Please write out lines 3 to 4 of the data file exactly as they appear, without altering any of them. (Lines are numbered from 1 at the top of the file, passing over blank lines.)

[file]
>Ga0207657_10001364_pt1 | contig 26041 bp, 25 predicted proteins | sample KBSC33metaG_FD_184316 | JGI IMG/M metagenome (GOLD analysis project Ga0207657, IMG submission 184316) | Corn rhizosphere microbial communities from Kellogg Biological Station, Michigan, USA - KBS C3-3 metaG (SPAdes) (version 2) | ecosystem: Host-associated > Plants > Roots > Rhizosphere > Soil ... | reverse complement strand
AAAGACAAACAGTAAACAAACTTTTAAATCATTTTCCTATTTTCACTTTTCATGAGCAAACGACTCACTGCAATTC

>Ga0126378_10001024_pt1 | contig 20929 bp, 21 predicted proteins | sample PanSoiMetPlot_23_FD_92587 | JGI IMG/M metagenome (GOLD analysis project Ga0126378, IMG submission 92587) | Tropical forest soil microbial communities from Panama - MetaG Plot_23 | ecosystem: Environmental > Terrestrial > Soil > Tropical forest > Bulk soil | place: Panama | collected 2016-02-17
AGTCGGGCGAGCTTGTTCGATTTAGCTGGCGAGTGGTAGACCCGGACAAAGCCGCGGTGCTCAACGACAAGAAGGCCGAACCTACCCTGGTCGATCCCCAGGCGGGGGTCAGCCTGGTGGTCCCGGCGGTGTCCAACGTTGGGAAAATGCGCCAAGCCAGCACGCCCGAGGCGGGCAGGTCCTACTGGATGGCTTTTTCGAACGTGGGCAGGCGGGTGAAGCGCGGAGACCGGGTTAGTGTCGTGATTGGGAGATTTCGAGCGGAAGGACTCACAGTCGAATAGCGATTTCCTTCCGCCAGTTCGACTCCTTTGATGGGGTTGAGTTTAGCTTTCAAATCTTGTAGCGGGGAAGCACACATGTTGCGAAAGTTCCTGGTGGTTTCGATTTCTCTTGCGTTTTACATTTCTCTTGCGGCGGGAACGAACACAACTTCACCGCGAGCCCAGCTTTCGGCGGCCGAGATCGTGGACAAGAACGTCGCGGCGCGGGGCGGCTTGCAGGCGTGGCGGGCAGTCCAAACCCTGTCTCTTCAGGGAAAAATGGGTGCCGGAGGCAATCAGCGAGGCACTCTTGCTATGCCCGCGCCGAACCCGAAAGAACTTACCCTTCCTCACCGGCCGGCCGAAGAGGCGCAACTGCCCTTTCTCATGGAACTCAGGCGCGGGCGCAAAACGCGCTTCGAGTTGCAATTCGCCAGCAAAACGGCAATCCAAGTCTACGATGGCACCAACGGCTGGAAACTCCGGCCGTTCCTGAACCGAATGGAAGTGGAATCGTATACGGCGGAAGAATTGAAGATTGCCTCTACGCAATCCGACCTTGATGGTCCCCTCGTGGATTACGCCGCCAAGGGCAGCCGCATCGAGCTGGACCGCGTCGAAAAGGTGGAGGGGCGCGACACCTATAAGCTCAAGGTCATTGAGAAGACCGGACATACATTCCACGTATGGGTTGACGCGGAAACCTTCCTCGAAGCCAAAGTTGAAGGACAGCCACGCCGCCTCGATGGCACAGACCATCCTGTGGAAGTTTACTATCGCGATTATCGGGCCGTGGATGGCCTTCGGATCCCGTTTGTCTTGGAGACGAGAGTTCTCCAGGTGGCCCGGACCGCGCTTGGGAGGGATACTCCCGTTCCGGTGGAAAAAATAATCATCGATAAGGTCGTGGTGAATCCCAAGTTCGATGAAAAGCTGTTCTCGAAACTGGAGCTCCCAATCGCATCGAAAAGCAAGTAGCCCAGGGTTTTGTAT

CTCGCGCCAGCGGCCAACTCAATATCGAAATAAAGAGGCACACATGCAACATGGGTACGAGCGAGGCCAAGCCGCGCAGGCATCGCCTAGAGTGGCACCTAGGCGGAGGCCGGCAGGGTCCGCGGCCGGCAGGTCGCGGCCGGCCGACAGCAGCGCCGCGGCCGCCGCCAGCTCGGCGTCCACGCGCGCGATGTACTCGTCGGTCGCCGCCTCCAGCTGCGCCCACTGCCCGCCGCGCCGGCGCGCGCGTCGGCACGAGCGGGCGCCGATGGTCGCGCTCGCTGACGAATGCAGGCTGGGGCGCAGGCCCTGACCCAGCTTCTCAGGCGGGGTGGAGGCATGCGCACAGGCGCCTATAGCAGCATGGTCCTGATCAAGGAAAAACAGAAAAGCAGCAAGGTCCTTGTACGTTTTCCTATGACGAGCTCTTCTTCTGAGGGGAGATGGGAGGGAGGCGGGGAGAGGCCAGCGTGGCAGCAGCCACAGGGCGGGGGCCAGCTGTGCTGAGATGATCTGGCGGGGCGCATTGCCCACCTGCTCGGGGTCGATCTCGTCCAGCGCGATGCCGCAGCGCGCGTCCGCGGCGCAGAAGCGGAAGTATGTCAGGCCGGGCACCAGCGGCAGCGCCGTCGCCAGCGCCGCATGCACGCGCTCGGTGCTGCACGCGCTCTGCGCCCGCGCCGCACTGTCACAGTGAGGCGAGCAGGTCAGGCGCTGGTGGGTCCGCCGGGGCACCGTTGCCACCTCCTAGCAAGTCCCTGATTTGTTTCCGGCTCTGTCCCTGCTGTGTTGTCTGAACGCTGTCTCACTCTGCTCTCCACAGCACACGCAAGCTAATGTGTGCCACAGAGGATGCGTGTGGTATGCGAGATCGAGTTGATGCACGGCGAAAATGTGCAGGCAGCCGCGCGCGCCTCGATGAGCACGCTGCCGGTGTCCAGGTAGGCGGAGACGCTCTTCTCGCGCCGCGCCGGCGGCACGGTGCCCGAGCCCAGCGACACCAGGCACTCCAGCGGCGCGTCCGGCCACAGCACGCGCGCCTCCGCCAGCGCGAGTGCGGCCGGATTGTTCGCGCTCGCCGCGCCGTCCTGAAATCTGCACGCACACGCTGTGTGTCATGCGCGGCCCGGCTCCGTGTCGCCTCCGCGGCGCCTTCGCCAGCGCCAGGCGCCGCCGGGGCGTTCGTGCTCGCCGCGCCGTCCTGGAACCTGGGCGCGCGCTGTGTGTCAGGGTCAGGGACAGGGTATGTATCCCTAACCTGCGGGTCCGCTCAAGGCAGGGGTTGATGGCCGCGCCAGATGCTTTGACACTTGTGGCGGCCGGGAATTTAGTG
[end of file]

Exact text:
>Ga0126378_10001024_pt1 | contig 20929 bp, 21 predicted proteins | sample PanSoiMetPlot_23_FD_92587 | JGI IMG/M metagenome (GOLD analysis project Ga0126378, IMG submission 92587) | Tropical forest soil microbial communities from Panama - MetaG Plot_23 | ecosystem: Environmental > Terrestrial > Soil > Tropical forest > Bulk soil | place: Panama | collected 2016-02-17
AGTCGGGCGAGCTTGTTCGATTTAGCTGGCGAGTGGTAGACCCGGACAAAGCCGCGGTGCTCAACGACAAGAAGGCCGAACCTACCCTGGTCGATCCCCAGGCGGGGGTCAGCCTGGTGGTCCCGGCGGTGTCCAACGTTGGGAAAATGCGCCAAGCCAGCACGCCCGAGGCGGGCAGGTCCTACTGGATGGCTTTTTCGAACGTGGGCAGGCGGGTGAAGCGCGGAGACCGGGTTAGTGTCGTGATTGGGAGATTTCGAGCGGAAGGACTCACAGTCGAATAGCGATTTCCTTCCGCCAGTTCGACTCCTTTGATGGGGTTGAGTTTAGCTTTCAAATCTTGTAGCGGGGAAGCACACATGTTGCGAAAGTTCCTGGTGGTTTCGATTTCTCTTGCGTTTTACATTTCTCTTGCGGCGGGAACGAACACAACTTCACCGCGAGCCCAGCTTTCGGCGGCCGAGATCGTGGACAAGAACGTCGCGGCGCGGGGCGGCTTGCAGGCGTGGCGGGCAGTCCAAACCCTGTCTCTTCAGGGAAAAATGGGTGCCGGAGGCAATCAGCGAGGCACTCTTGCTATGCCCGCGCCGAACCCGAAAGAACTTACCCTTCCTCACCGGCCGGCCGAAGAGGCGCAACTGCCCTTTCTCATGGAACTCAGGCGCGGGCGCAAAACGCGCTTCGAGTTGCAATTCGCCAGCAAAACGGCAATCCAAGTCTACGATGGCACCAACGGCTGGAAACTCCGGCCGTTCCTGAACCGAATGGAAGTGGAATCGTATACGGCGGAAGAATTGAAGATTGCCTCTACGCAATCCGACCTTGATGGTCCCCTCGTGGATTACGCCGCCAAGGGCAGCCGCATCGAGCTGGACCGCGTCGAAAAGGTGGAGGGGCGCGACACCTATAAGCTCAAGGTCATTGAGAAGACCGGACATACATTCCACGTATGGGTTGACGCGGAAACCTTCCTCGAAGCCAAAGTTGAAGGACAGCCACGCCGCCTCGATGGCACAGACCATCCTGTGGAAGTTTACTATCGCGATTATCGGGCCGTGGATGGCCTTCGGATCCCGTTTGTCTTGGAGACGAGAGTTCTCCAGGTGGCCCGGACCGCGCTTGGGAGGGATACTCCCGTTCCGGTGGAAAAAATAATCATCGATAAGGTCGTGGTGAATCCCAAGTTCGATGAAAAGCTGTTCTCGAAACTGGAGCTCCCAATCGCATCGAAAAGCAAGTAGCCCAGGGTTTTGTAT